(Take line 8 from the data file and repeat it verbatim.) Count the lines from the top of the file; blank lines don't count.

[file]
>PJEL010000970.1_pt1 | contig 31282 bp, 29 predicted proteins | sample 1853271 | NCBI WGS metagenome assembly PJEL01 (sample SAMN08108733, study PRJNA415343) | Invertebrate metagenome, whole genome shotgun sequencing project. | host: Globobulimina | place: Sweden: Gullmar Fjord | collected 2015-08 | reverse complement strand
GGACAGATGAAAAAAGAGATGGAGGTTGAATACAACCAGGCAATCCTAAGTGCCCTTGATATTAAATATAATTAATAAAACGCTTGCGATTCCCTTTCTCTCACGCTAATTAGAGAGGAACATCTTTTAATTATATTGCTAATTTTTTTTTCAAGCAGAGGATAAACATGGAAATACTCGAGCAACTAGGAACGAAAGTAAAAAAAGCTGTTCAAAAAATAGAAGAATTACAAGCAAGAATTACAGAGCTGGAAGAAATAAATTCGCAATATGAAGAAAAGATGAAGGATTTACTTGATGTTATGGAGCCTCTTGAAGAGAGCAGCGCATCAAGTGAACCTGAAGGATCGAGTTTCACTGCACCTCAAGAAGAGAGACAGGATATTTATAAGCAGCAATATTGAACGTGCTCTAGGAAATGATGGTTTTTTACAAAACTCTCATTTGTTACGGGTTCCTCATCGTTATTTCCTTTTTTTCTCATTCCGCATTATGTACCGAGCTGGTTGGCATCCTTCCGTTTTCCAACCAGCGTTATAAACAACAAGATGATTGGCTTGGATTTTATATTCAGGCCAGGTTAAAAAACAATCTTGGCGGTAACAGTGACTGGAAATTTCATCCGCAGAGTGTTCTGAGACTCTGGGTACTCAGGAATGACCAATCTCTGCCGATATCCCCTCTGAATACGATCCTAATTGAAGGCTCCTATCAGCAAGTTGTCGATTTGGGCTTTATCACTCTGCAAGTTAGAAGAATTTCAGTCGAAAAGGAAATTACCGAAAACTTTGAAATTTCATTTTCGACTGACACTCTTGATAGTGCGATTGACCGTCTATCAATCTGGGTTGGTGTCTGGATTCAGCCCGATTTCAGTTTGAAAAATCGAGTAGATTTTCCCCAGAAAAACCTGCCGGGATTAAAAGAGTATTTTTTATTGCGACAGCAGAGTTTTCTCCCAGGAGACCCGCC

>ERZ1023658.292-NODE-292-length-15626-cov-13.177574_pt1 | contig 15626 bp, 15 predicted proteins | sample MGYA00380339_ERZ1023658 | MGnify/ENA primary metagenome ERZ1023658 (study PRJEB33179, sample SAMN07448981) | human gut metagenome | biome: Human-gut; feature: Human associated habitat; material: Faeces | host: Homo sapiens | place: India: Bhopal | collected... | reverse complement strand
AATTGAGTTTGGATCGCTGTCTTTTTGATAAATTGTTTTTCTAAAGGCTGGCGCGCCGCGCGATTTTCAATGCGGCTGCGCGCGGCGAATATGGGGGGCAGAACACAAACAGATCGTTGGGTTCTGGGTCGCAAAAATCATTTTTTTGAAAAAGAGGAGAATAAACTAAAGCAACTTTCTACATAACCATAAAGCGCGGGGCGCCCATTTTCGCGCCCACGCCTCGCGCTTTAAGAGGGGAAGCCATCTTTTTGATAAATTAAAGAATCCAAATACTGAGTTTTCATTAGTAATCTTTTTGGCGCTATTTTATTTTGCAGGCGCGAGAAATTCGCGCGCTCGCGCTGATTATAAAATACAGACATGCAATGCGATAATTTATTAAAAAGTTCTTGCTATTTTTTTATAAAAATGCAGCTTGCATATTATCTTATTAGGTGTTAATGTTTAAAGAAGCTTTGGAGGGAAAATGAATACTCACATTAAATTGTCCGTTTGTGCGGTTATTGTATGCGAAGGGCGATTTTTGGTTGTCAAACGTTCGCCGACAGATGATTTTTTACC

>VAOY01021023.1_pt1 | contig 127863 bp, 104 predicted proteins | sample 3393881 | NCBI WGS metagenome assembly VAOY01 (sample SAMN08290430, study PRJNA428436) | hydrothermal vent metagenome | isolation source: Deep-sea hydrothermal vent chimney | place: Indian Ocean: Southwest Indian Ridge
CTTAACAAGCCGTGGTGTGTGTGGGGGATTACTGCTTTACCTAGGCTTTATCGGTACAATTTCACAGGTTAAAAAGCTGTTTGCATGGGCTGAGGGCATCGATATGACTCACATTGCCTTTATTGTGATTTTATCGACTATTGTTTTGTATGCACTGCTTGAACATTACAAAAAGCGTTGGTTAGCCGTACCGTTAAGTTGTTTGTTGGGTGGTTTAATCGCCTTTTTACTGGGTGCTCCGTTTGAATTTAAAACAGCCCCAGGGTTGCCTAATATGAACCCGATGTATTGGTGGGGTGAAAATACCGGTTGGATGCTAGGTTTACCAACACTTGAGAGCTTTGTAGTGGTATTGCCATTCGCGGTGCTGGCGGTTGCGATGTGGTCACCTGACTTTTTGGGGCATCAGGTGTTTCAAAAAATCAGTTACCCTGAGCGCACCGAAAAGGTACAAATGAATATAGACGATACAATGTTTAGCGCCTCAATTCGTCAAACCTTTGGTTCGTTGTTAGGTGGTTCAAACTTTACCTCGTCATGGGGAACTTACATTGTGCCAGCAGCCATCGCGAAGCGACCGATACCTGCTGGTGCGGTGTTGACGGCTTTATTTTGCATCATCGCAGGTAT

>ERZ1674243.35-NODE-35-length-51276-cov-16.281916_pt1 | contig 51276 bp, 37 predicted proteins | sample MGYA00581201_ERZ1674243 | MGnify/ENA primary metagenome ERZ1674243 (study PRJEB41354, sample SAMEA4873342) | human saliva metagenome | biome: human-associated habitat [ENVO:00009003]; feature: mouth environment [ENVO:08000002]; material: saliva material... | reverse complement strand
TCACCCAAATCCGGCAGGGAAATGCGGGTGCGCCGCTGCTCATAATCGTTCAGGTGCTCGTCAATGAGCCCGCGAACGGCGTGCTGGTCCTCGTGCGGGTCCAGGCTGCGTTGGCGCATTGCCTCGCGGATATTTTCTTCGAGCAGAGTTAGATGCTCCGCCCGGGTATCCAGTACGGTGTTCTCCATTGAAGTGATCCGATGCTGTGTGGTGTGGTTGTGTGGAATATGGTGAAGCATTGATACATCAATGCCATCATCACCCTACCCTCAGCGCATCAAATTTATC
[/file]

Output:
TCACCCAAATCCGGCAGGGAAATGCGGGTGCGCCGCTGCTCATAATCGTTCAGGTGCTCGTCAATGAGCCCGCGAACGGCGTGCTGGTCCTCGTGCGGGTCCAGGCTGCGTTGGCGCATTGCCTCGCGGATATTTTCTTCGAGCAGAGTTAGATGCTCCGCCCGGGTATCCAGTACGGTGTTCTCCATTGAAGTGATCCGATGCTGTGTGGTGTGGTTGTGTGGAATATGGTGAAGCATTGATACATCAATGCCATCATCACCCTACCCTCAGCGCATCAAATTTATC